Ashlee Ammons is a force to be reckoned with. She first made a name for herself in event production by working with celebrities like Oprah Winfrey and Leonardo DiCaprio. Then, with no background in technology or entrepreneurship, Ammons and her mother, Kerry Schrader, cofounded Mixtroz, an app that collects data to easily facilitate networking events by providing algorithms to ensure diverse connection groups, icebreaker conversation starters , and more. Since its conception, Ashlee has raised over one million dollars in pre-seed funding for Mixtroz, and has been recognized as one of Birmingham Business Journal’s 2019 “40 Under 40.” In the last five years, Ammons and her mom have made headlines in the industry and in 2020, Entrepreneur Magazine listed them as two of the “100 Powerful Women.”
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Sadaffe Abid is the founder of CIRCLE Pakistan, an organization that aims to support women in Pakistan. The organization hosts workshops and mentorship programs for ambitious women interested in technology, and Abid’s mission is to teach the female Pakistani community how to advance economically in their fields. She also brought She Loves Tech, a platform that hosts the world’s largest tech startup competition focused on women-led companies, to Pakistan. She was a founding team member, COO, and later CEO of Kashf Foundation, a Forbes 50 global microfinance organization that she grew to 300,000 women clients in Pakistan. In other words, she’s doing an incredible job championing women in Pakistan and is determined to eradicate the digital gender divide.
Sam’s career is noteworthy because it didn’t start in tech, but in medicine. The Canadian-born entrepreneur left oncology to pursue her passion for creating pathways for women and minorities in business, and eventually became the Director of Partnerships at Tech Square Labs, a venture capital fund that has invested in more than 30 companies, and those companies have raised over $300 million in venture capital and generated over $100 million dollars in revenue. Sam also cofounded BuiltxWomen, a business accelerator for female entrepreneurs and leads Ascend 2020, a tech startup and small business pre-accelerator for female and minority founders. Outside of her businesses, she travels the world and appears on The Real Housewives of Atlanta.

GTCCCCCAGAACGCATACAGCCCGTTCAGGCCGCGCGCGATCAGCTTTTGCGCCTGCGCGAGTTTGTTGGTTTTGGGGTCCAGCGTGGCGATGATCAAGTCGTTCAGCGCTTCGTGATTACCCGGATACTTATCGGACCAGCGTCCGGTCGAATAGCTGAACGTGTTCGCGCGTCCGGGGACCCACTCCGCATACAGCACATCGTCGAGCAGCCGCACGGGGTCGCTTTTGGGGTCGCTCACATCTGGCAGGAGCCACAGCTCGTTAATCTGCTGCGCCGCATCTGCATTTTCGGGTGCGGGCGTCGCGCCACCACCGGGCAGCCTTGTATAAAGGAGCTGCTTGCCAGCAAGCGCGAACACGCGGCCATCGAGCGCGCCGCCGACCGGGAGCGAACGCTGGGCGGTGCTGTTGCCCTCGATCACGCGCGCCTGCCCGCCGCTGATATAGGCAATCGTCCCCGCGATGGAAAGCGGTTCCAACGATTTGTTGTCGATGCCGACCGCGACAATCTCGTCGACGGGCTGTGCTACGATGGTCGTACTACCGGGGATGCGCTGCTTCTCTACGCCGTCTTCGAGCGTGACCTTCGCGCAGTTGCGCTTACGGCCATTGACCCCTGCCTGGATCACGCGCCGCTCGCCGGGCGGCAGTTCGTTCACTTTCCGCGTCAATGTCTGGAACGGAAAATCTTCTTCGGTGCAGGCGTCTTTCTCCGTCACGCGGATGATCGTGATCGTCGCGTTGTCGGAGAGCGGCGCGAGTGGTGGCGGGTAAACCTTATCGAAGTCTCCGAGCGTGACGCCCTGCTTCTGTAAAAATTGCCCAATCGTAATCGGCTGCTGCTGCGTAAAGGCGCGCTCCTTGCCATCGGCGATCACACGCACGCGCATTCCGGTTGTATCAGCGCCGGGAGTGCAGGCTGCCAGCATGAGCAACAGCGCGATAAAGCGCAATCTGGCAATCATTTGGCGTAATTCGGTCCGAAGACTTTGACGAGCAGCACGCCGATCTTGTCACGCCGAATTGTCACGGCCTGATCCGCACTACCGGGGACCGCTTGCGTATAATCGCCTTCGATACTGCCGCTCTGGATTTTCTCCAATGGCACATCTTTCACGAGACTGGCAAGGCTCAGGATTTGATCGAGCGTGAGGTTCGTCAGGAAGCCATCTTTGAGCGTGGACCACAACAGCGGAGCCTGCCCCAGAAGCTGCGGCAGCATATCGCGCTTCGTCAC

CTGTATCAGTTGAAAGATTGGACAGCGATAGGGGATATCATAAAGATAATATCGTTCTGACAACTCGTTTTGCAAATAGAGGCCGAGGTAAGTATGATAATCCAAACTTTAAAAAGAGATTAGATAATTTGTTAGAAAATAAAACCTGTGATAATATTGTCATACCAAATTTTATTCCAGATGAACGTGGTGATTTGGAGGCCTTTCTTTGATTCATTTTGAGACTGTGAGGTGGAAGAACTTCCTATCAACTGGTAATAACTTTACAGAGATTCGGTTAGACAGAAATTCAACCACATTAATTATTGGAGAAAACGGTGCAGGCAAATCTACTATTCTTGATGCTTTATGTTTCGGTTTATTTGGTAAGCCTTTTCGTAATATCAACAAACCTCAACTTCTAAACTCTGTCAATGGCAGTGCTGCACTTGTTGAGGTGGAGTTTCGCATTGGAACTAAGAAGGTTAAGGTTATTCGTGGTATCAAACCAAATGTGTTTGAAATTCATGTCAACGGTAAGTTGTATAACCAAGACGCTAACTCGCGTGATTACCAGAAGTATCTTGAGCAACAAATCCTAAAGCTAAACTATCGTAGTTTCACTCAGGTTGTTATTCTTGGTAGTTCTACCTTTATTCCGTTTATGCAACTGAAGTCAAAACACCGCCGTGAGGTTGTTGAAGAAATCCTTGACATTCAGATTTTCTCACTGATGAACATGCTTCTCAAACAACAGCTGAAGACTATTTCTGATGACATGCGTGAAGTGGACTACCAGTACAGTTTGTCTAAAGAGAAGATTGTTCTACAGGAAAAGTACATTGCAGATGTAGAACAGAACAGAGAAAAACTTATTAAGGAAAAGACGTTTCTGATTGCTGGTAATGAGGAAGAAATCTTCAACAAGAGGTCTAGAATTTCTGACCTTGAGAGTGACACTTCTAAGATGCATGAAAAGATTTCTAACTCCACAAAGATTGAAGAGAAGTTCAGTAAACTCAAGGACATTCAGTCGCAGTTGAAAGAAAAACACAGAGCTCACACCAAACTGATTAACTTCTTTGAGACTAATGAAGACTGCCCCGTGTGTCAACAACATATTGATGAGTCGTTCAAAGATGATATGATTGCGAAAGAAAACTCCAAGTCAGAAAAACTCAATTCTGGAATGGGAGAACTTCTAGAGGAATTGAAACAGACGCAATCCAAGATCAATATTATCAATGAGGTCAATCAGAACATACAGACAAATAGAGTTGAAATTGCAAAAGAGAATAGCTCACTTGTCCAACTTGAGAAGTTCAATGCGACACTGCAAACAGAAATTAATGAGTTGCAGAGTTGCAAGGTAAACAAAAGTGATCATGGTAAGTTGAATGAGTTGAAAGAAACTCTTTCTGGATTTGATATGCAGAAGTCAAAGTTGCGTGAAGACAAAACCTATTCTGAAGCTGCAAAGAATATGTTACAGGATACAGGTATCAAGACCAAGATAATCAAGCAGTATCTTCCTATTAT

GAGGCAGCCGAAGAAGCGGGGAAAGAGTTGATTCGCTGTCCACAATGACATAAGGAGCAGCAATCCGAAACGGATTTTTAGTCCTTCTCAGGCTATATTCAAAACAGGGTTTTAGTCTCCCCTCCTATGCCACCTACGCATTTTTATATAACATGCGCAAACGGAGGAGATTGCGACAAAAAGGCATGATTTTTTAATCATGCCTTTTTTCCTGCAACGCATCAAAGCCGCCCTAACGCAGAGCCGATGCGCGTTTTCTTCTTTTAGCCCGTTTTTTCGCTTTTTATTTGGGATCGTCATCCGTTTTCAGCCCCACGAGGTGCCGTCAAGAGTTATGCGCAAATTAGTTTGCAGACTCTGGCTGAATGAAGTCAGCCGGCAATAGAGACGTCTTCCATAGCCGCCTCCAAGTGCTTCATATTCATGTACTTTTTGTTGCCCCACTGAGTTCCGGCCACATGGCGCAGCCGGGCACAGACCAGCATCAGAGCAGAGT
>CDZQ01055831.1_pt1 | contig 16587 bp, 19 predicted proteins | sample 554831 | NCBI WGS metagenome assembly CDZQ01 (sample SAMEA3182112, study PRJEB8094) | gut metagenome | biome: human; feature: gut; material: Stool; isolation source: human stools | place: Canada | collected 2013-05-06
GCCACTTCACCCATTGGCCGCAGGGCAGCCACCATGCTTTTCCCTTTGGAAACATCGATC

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How to support women in tech
Getting more women into tech roles doesn’t simply come down to hiring and promoting more women—although, please do that. Tech needs sweeping changes to policy and culture in order to keep women in the industry. Smith says these are some good ways companies, managers, and peers can support culture shifts that advance women in tech:
1. Change hiring practices
Like Smith mentioned above, managers need to pare down job descriptions to ensure they’re asking for exactly the skills they want, and they need to be open to hiring candidates who don’t quite fit the bill but show promise in other areas. “What ever happened to apprenticeships?” Smith says. Exactly. While some candidates might not have the exact skillset you’re looking for, they do have other skills that are transferable or could be an asset on your team.
2. Know why women leave—really
Women tend to leave tech jobs at about twice as high a rate of men at the 10-year mark. “Everyone thinks it’s because they want to have a family or kids,” Smith says. “That is untrue. It’s because they lack opportunities for advancement. They lack the opportunities to participate in meaningful work. That doesn’t necessarily mean charitable work. It means work for a specific purpose.” If you’re not a woman in tech, imagine, for instance, that you walk into work every day knowing you’ll never be promoted and your ideas will never be respected, that you’ll always be doing the same work you did the day before. That is why women leave.